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Published on January 31, 2022 AUTHOR - Privacy Research Team
Internet cookies are beneficial not only for the website owners but also for the website visitors as they remember users’ preferences without requiring them to log in each time. With the help of cookies, websites remember a user’s name, their previous interaction with the website, likes, items added to the cart, and much more.
Cookies were given birth primarily for advertising purposes. Website owners or operators can monitor a visitor’s browsing habits and understand what type of products the visitor is interested in which provides insights into their purchasing habits.
The gathered personal information is then used to target the visitors with personalized ads on the website and other websites that utilize the same third-party cookies. For example, suppose a visitor is browsing graphic cards on Amazon. In that case, cookies will observe the user behavior as someone interested in graphic cards and start displaying ads for graphic cards on other websites they visit, such as Facebook, eBay, etc.
Cookies are a lucrative business for website owners as they get a kickback of the gains in case you make a purchase. While privacy-conscious users despise cookies, many everyday internet users have accepted cookies as intelligence that helps personalize their internet experience.
Let’s face it, users prefer the convenience of cookies and expect its benefits when visiting websites, but many don’t appreciate the way cookies are designed to help track users. There has been a long battle whether cookies should be allowed to operate on websites, and privacy concerns have led governments to devise cookie laws – EU cookie law.
Since cookies have become a crucial part of the online browsing experience, it is safe to assume that websites operating in the European Union must comply with the law.
The policymakers within the EU realized that internet users had the fundamental right to know:
With the EU Cookie Law in effect from 2011, the EU mandates all EU countries to devise laws requiring websites to obtain the explicit and informed consent of the visitor before the website can store or retrieve their private information.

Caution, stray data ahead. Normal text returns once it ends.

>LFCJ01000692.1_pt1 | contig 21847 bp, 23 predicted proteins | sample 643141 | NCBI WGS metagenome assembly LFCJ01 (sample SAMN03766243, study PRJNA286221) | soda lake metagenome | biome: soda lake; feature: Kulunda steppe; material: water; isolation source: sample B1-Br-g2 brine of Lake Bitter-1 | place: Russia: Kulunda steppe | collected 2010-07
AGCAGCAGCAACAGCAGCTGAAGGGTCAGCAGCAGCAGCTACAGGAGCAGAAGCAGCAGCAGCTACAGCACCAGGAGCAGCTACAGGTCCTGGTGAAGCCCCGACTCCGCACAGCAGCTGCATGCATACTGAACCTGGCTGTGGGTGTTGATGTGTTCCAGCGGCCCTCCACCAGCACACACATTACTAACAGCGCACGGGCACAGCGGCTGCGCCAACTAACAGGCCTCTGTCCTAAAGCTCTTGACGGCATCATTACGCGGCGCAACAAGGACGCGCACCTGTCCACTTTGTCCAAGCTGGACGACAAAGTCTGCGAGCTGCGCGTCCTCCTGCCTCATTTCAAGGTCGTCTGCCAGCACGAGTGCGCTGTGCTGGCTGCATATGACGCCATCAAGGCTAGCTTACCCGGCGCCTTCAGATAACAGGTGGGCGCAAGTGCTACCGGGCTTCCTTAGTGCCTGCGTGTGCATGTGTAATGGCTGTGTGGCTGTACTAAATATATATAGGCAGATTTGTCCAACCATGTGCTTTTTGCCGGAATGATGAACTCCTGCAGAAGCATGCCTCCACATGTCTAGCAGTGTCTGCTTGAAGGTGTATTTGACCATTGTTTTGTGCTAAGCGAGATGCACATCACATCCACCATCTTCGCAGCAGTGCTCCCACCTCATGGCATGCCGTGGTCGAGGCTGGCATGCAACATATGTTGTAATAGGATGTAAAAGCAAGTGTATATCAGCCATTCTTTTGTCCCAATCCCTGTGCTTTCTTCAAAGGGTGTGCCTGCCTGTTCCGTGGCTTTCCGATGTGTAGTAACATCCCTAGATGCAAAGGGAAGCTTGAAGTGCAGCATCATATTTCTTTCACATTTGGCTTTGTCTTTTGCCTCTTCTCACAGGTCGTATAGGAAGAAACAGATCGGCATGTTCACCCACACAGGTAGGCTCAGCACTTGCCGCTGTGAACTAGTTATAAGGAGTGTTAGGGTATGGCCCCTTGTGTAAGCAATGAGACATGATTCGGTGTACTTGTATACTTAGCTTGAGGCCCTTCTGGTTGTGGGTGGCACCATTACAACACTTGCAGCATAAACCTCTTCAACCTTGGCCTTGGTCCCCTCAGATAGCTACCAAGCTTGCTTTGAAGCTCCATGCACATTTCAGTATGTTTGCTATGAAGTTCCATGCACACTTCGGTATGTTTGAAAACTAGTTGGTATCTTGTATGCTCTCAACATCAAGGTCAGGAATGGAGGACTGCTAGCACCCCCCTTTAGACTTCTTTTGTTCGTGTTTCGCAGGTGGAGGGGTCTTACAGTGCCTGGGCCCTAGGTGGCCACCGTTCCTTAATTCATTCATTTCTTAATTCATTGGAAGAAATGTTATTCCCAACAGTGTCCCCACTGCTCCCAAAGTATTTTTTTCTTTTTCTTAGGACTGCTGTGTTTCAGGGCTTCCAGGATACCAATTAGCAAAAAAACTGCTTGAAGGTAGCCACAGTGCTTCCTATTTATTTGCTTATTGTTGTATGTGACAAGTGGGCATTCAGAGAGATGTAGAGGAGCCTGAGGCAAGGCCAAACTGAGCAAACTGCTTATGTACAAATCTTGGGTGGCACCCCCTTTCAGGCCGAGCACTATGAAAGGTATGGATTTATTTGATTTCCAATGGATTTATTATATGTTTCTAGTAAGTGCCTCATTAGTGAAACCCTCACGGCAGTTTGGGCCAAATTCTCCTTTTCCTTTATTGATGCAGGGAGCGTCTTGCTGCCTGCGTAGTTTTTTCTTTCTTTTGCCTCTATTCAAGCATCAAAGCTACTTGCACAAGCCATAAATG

The European Cookie Law requires websites to feature a consent banner. Website visitors from the EU can use the consent banner to either accept or reject the non-essential cookies used by the website.
Essential cookies are needed to facilitate communication over the internet network, such as a user’s IP address. In comparison, non-essential cookies analyze a user’s behavior and display them with personalized ads.
The EU Cookie Law is the first cookie law regulating websites on cookies and trackers for targeting users with personalized ads. The Cookie Law applies to all websites with embedded cookie codes on the site. As per the law, websites are required to:
In short, websites with EU visitors need to obtain the visitor's explicit consent before they begin collecting their personal information. To obtain explicit consent, websites need to inform users in plain, user-friendly, and easy-to-understand language about all cookies and trackers embedded in their domain.
Apart from informing users and obtaining their consent in a user-friendly manner, websites need to enable withdrawal of the consent as easily as users can give consent to enable cookies.
Non-compliance to any law comes with consequences, and the EU Cookie Law is no different. Failure to comply means websites are at risk of enforcement action from regulators and governing bodies. Websites could face monetary penalties and, worse, loss of customer trust.
The EU Cookie Law itself does not impose penalties but requires the EU countries to devise and enforce their laws and federated penalties. In short, penalties imposed on a business for non-compliance will vary depending on where the business is located.
Businesses offering their services to EU visitors need to:
Websites need to add a consent banner informing their users about the information they collect and for what purpose that information is being collected.
The collection details can be mentioned elsewhere, but users must be given the option to consent to collect their information or opt-out willingly.
Cookie compliance can be automated to enable swift integration across a websites’ domain. With the help of cookie consent management tools, websites can immediately comply with the EU Cookie Law and other global privacy regulations.
Cookies are here to stay and that doesn’t mean they’re bad for businesses or website visitors. As long as businesses are complying with the law and morally adhering to the basic rule of privacy for everybody, operations are seamless.
For businesses struggling to get the idea of complying with the EU Cookie Law or any other data protection law, get in touch with us for more information.
Yes. If US websites have visitors from inside the European Union, the EU's Cookie Law applies to them. The US websites will need to comply with the law by obtaining visitors' explicit consent within the EU. The US website cannot collect or process their personal data for non-essential purposes without their consent.
The EU Cookie Law is not a universal law itself like the GDPR which is much more comprehensive in nature. The EU Cookie Law is a regulation that requires each EU member state to implement it’s version of the cookie law with respect to its own national legislation that must, however, follow the directive's provisions.
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